The purpose of the prereferral intervention approach is to reduce the number of inappropriate special education placements while identifying interventions which will enable students to remain in the least restrictive setting, usually the regular classroom. At the point of the initial referral, intervention strategies are identified and implemented immediately (Graden. Casey, & Christenson, 1985). These interventions are developed collaboratively by the referring teacher and the school-based consultant team which is made up of various school personnel (e.g., teachers, counselors, principals, school psychologists).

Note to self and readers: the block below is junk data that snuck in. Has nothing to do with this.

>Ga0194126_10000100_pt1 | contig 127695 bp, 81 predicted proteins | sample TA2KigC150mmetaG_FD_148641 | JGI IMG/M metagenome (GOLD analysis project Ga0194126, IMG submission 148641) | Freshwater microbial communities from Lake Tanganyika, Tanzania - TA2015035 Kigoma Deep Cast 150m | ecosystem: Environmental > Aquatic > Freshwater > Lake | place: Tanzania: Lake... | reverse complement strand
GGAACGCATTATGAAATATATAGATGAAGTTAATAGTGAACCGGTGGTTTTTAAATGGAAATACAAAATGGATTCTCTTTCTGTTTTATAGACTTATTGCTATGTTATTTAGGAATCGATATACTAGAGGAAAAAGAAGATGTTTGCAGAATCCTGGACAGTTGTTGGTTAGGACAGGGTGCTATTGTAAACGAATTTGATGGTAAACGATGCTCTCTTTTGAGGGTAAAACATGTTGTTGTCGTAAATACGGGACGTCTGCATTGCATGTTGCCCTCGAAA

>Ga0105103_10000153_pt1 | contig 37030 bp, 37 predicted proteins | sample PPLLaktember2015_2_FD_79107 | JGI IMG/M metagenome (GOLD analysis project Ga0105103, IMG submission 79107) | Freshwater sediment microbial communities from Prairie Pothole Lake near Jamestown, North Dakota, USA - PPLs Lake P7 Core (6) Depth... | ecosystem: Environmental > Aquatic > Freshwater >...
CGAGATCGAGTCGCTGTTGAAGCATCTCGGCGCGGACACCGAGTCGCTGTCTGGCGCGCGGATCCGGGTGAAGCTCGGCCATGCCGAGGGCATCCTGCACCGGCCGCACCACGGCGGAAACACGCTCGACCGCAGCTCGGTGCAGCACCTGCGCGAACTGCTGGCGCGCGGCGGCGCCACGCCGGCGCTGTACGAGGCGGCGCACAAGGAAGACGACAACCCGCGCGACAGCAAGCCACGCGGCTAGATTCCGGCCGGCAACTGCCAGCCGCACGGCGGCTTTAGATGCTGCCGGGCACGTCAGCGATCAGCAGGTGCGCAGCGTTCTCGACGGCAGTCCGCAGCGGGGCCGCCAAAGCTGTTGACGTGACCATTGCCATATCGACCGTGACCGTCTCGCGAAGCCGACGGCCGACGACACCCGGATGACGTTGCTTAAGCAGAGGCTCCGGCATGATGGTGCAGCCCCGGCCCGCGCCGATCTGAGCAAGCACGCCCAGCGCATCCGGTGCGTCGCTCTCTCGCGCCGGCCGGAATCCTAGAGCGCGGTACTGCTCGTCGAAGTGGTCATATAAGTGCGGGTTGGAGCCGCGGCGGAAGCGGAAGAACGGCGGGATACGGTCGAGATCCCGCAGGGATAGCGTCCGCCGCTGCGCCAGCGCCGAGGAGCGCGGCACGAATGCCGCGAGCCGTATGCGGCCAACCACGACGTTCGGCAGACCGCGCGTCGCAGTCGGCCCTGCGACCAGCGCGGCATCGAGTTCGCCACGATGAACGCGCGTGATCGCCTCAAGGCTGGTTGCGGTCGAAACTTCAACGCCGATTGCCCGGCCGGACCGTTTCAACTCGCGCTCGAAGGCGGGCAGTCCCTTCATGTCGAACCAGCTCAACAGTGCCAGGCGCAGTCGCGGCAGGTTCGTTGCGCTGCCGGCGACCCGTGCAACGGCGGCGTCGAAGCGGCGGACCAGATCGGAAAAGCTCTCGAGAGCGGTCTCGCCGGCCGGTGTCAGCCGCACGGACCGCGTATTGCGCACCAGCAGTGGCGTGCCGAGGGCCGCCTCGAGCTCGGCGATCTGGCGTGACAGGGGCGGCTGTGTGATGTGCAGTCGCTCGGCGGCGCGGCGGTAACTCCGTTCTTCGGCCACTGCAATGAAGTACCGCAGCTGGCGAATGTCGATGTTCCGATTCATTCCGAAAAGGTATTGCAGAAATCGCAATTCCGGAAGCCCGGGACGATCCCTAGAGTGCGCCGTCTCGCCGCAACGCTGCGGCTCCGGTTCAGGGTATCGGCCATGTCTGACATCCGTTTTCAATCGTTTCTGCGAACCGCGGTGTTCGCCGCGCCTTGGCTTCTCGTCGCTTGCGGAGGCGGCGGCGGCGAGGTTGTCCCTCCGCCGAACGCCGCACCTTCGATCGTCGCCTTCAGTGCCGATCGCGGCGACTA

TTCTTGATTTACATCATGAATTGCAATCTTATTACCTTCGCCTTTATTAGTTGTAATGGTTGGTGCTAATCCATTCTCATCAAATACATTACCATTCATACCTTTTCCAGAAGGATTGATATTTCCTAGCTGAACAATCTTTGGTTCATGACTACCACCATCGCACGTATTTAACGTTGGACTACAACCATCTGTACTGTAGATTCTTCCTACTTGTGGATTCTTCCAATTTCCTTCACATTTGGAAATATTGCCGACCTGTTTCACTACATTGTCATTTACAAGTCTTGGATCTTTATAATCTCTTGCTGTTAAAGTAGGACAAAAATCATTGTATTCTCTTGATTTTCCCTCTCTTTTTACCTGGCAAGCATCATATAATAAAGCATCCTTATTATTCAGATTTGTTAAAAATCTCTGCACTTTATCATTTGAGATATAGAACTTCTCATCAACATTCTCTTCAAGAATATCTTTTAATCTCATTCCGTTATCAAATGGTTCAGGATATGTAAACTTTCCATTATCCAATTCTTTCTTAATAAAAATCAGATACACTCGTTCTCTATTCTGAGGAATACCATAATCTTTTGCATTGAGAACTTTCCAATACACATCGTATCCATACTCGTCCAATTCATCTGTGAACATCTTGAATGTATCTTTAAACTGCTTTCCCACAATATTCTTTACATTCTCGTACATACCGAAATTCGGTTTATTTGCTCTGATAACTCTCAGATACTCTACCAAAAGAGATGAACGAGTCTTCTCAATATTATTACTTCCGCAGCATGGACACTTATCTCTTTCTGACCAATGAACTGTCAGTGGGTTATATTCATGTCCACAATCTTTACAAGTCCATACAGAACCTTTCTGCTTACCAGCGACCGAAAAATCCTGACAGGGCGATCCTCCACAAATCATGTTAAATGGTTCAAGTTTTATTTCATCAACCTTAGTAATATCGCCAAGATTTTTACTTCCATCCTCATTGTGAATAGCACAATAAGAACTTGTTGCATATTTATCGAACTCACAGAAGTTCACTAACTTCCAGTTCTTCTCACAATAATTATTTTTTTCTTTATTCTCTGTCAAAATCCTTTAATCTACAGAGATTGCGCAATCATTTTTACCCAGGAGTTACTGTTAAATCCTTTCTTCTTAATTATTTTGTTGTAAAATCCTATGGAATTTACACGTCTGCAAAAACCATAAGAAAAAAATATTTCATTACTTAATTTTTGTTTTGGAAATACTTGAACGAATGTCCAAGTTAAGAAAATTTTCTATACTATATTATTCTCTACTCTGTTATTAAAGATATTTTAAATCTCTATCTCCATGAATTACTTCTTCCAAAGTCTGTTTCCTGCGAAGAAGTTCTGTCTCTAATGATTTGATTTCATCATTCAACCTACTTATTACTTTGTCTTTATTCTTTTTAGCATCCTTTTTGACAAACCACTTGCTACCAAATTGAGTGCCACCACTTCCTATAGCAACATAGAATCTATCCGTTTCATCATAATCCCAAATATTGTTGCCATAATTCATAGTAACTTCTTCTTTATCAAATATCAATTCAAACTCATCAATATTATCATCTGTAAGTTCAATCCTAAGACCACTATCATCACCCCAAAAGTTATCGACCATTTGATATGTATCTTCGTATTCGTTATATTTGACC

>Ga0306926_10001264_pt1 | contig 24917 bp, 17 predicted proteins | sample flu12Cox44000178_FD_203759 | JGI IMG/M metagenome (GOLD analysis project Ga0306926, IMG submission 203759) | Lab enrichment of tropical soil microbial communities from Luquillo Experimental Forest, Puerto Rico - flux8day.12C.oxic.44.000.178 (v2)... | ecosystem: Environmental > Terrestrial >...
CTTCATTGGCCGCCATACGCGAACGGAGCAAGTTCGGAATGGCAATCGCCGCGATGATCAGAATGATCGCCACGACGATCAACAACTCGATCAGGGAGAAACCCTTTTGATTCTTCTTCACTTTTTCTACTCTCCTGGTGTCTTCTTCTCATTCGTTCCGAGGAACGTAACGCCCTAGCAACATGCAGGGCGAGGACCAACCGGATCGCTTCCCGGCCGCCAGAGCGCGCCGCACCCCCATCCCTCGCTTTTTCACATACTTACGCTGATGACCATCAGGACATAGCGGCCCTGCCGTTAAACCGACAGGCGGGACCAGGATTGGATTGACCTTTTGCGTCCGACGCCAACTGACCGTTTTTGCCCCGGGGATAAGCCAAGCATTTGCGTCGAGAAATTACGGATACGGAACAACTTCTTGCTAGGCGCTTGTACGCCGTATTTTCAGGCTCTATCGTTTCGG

Although relatively scarce, supporting research for the prereferral model has been conducted and reported. For example, Graden, Casey, and Bonstrom (1985) implemented a prereferral intervention model in six pilot-test schools. Their results indicated that in four of the six schools, testing and placement rates were decreased significantly. They further reported that school teachers and principals perceived the intervention as helpful to students and that classroom interventions were effective. Overall, the results of this research offer at least tentative empirical support for prereferral systems. PURPOSE The prereferral intervention model has found mounting support in the literature; however, little is known about how actual educational agencies conceptualize and use prereferral intervention procedures. The purpose of this study was to determine how many states apply prereferral intervention strategies and how these procedures are characterized. Information was collected from administrators in state departments of education. METHODOLOGY A six-item survey was developed to assess current policies and procedures regarding prereferral intervention at the state level. State education agency (SEA) administrators were identified as most likely to respond to questions regarding state-level policy statements. The survey addressed specific issues in prereferral intervention practices, for example, (a) who is involved in designing and implementing prereferral interventions? (b) for which suspected handicapping conditions are prereferral interventions required or recommended? (c) how successful are prereferral intervention strategies in maintaining students in regular education settings? Respondents were asked to circle the letter (or letters) of the most appropriate answer to each question. A blank line was provided at the end of each question so that respondents could write additional comments or information. items I and 6 required respondents to make one choice. Other items allowed respondents to indicate more than one category.